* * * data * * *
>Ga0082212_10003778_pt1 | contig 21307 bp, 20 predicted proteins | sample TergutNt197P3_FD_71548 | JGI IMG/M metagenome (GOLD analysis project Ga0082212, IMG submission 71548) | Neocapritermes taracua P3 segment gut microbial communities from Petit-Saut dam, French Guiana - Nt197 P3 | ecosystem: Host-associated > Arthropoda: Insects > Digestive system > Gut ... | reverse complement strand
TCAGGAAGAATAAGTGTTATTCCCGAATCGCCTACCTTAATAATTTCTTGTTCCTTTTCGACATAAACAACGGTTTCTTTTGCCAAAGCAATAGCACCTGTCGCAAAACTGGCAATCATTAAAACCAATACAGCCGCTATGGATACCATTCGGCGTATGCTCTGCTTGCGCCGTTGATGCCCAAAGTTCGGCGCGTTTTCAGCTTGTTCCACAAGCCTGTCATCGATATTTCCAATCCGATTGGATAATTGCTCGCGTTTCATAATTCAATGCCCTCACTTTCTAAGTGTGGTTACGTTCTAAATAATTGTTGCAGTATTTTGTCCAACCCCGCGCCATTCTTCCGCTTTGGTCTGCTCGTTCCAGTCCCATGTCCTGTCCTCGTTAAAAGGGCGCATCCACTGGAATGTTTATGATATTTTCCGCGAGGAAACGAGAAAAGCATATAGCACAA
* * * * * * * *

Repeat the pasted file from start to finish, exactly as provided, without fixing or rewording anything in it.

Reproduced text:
>Ga0082212_10003778_pt1 | contig 21307 bp, 20 predicted proteins | sample TergutNt197P3_FD_71548 | JGI IMG/M metagenome (GOLD analysis project Ga0082212, IMG submission 71548) | Neocapritermes taracua P3 segment gut microbial communities from Petit-Saut dam, French Guiana - Nt197 P3 | ecosystem: Host-associated > Arthropoda: Insects > Digestive system > Gut ... | reverse complement strand
TCAGGAAGAATAAGTGTTATTCCCGAATCGCCTACCTTAATAATTTCTTGTTCCTTTTCGACATAAACAACGGTTTCTTTTGCCAAAGCAATAGCACCTGTCGCAAAACTGGCAATCATTAAAACCAATACAGCCGCTATGGATACCATTCGGCGTATGCTCTGCTTGCGCCGTTGATGCCCAAAGTTCGGCGCGTTTTCAGCTTGTTCCACAAGCCTGTCATCGATATTTCCAATCCGATTGGATAATTGCTCGCGTTTCATAATTCAATGCCCTCACTTTCTAAGTGTGGTTACGTTCTAAATAATTGTTGCAGTATTTTGTCCAACCCCGCGCCATTCTTCCGCTTTGGTCTGCTCGTTCCAGTCCCATGTCCTGTCCTCGTTAAAAGGGCGCATCCACTGGAATGTTTATGATATTTTCCGCGAGGAAACGAGAAAAGCATATAGCACAA